Remarks by College Government President Giselle Mota ’22
Thank you, Provost Shennan. Hello fellow students, esteemed faculty, staff, administration and another welcome to the 2021–2022 Wellesley College Convocation. For those who don’t know me, my name is Giselle Mota, class of 2022, and my pronouns are she/her/hers. I am beyond thankful and blessed to be this year’s College Government president.
I want to first acknowledge the ancestral land of the Massachusett and Nipmuc peoples and elders on whose land we are on today. I am angered by the Indigenous, Black, Latinx, Asian, Pacific Islander, and all others who have lost their livelihood to build this land that we pride on freedom. I grieve with those who have had their homes and families taken from them, and I am saddened to know that these injustices persist and increase every day. We must not only acknowledge the harm purported on these communities but must also be mindful and aware of their contributions to institutions like this College. It would not be right for me to stand here and say there is not work to be done. Instead, I encourage each and every one of us to utilize the resources we have to remain diligent in our strive toward equity, peace, and respect.
With that, I first want to say, “We made it!” I know we usually hear these words on our graduation date at the end of the school year, but not today—today we celebrate its beginning. Whether that’s getting up and making it in time on Saturday for Joe’s fried rice and eggs or getting your luggage under 50 lbs for your flight here, we made it. It has been 545 days, or about one and a half years, since the day we received the announcement of our evacuation from campus. This is my first time on campus since then, and trust me when I tell you, I did not expect to come back as your College Government president. But that’s the beauty of college, isn’t it? I am definitely not the first, and I will not be the last, in saying that you never know what’s in store.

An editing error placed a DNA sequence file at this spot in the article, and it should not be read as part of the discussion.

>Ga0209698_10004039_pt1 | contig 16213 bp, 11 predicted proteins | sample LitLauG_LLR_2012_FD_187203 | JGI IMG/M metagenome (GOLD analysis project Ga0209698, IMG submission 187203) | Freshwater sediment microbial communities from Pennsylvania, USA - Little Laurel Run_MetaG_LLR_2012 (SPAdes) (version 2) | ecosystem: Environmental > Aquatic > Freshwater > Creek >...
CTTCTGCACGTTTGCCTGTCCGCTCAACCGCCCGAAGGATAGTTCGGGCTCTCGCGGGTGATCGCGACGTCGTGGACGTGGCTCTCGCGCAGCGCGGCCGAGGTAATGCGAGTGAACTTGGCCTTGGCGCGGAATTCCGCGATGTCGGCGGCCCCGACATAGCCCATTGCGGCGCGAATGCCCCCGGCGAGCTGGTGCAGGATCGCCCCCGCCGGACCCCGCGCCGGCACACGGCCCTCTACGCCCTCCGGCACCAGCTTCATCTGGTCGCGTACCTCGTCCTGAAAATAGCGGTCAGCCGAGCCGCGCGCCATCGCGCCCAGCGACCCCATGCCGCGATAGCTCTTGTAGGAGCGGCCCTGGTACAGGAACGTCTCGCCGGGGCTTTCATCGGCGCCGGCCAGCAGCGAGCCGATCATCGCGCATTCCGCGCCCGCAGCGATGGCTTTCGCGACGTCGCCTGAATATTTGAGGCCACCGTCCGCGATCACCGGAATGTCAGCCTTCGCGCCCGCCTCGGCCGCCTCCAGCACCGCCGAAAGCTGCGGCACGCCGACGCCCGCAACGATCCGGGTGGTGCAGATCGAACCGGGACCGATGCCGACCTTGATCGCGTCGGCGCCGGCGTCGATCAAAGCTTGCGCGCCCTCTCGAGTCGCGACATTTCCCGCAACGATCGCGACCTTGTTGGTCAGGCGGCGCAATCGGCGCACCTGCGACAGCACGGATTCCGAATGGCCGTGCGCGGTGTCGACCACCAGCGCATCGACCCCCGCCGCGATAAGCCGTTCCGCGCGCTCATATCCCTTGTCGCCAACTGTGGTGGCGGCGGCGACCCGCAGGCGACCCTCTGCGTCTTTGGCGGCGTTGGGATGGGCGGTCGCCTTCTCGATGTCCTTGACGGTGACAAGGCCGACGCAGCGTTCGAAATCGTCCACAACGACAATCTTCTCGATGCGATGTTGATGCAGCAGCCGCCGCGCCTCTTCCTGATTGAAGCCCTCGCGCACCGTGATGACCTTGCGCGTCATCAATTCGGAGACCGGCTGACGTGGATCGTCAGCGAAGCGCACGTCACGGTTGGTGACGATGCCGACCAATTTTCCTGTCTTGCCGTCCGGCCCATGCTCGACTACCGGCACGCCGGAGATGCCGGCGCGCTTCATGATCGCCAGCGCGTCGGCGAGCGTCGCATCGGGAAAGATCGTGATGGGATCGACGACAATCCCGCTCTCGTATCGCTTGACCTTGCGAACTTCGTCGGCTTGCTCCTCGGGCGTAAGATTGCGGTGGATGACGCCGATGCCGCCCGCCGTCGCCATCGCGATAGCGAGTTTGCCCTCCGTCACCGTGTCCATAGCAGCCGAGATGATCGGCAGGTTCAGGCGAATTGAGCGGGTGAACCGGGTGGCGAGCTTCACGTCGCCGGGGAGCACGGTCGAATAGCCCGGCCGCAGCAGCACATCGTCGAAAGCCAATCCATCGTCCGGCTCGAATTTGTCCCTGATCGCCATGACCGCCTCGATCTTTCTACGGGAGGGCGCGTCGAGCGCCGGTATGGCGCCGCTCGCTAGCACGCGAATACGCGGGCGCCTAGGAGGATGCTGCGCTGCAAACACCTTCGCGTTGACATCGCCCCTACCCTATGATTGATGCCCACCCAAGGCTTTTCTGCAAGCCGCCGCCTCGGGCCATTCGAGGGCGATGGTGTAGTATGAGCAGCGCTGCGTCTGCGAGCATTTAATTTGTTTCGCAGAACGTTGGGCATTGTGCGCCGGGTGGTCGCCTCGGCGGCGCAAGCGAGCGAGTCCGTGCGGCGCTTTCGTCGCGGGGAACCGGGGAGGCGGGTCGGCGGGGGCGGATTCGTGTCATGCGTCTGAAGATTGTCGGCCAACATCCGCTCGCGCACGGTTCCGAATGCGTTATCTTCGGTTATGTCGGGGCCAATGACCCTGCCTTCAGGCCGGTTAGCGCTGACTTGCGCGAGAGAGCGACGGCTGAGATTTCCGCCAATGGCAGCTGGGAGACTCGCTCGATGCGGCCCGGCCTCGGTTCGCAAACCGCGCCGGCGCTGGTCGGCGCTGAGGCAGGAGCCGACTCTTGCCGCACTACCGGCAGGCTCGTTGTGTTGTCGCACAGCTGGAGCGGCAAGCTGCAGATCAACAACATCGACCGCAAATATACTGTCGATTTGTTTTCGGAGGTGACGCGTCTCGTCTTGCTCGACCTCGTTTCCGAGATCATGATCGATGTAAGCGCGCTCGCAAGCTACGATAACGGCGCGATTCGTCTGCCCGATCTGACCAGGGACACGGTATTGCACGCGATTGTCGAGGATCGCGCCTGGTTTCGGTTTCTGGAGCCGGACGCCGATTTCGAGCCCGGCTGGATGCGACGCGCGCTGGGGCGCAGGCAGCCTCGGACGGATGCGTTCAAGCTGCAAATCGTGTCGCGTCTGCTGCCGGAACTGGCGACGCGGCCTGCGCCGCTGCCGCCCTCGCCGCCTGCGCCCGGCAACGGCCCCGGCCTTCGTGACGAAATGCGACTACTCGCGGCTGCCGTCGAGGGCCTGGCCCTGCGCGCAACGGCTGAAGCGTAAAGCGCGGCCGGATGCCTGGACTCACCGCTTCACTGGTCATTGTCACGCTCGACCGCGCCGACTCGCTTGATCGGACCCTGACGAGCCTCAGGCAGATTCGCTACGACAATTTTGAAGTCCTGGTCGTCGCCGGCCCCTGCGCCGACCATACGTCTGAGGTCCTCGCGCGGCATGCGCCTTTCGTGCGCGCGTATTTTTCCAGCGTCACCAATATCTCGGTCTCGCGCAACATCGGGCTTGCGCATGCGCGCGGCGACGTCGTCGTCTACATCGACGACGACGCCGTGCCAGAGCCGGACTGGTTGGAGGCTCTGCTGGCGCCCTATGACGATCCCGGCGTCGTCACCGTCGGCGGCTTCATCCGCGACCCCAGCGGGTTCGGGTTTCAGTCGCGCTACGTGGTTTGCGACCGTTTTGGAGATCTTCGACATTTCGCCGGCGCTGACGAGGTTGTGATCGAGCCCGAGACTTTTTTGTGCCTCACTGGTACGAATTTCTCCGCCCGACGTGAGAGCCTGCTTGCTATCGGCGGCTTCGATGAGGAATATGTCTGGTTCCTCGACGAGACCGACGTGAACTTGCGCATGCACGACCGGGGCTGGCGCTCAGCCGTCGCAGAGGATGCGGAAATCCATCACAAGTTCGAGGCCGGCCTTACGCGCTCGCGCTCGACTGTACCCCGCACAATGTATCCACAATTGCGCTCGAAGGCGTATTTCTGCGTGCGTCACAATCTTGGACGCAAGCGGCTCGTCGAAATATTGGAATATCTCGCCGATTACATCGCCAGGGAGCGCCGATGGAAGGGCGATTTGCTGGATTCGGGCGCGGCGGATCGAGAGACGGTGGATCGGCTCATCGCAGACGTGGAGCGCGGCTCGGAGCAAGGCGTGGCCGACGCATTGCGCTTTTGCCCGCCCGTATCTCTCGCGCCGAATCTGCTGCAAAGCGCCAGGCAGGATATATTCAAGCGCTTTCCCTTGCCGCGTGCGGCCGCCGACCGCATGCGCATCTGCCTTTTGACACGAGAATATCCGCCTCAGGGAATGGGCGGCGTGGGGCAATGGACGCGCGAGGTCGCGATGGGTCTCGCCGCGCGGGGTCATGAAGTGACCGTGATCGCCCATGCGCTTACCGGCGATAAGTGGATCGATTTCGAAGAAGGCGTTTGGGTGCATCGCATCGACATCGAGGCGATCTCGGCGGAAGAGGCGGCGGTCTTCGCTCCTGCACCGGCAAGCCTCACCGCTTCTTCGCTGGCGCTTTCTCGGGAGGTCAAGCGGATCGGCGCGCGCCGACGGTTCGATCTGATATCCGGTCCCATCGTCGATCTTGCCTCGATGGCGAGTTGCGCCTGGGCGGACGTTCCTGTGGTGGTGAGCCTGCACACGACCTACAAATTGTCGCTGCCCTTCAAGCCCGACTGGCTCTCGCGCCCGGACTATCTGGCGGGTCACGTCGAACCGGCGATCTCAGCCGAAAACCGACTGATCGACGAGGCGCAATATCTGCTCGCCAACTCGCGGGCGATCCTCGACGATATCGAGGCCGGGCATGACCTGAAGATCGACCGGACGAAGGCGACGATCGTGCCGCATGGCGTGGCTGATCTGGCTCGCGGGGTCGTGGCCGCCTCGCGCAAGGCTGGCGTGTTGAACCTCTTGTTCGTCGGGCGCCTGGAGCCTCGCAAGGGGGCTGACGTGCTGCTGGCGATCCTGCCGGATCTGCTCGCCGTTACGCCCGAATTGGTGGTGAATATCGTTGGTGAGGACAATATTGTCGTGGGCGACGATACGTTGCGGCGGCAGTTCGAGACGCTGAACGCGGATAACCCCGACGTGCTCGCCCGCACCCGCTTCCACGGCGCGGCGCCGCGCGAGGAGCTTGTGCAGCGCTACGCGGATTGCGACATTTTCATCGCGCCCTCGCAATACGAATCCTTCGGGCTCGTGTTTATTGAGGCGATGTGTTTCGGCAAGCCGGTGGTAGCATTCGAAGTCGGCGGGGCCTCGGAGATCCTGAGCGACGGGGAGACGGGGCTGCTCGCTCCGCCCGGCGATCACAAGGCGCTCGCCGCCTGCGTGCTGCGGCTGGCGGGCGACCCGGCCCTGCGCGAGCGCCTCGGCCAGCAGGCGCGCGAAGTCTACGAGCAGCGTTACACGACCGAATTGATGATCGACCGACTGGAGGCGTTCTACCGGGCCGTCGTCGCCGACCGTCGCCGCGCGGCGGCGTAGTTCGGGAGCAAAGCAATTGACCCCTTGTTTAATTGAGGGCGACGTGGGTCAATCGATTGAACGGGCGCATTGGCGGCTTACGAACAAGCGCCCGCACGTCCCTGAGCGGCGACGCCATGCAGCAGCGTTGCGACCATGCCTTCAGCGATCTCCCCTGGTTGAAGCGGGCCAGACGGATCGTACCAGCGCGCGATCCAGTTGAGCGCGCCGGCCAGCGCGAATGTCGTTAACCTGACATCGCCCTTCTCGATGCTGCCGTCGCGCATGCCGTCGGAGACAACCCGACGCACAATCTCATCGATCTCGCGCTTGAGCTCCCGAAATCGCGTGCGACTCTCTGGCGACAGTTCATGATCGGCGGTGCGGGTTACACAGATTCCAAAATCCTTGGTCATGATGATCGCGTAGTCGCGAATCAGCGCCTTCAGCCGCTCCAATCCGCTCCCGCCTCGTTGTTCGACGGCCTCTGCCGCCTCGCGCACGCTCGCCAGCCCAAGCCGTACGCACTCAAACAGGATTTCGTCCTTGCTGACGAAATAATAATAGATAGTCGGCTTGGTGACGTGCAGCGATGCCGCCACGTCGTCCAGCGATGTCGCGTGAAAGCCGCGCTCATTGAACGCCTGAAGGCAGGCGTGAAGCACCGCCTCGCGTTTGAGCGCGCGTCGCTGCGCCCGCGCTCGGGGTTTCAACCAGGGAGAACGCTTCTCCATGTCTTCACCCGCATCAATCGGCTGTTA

I won’t walk you detail by detail through the ups and downs of my Wellesley journey, and you all are lucky about that because as my family watching and friends here today know, I can chat. For those who know me and those who don’t, if there is one thing I am going to do, it is to keep it real and very honest. The Wellesley College experience, like many college experiences, has its ups and downs. Yes, Wellesley is filled with amazing, intelligent, and driven students, but these aren’t the only things that define us. We are layered, we are intersectional, and we have different stories to tell. This is all to say that yes, while we all sifted through the Wellesley 100 for our applications, our individual experiences will not be the same—and that’s OK.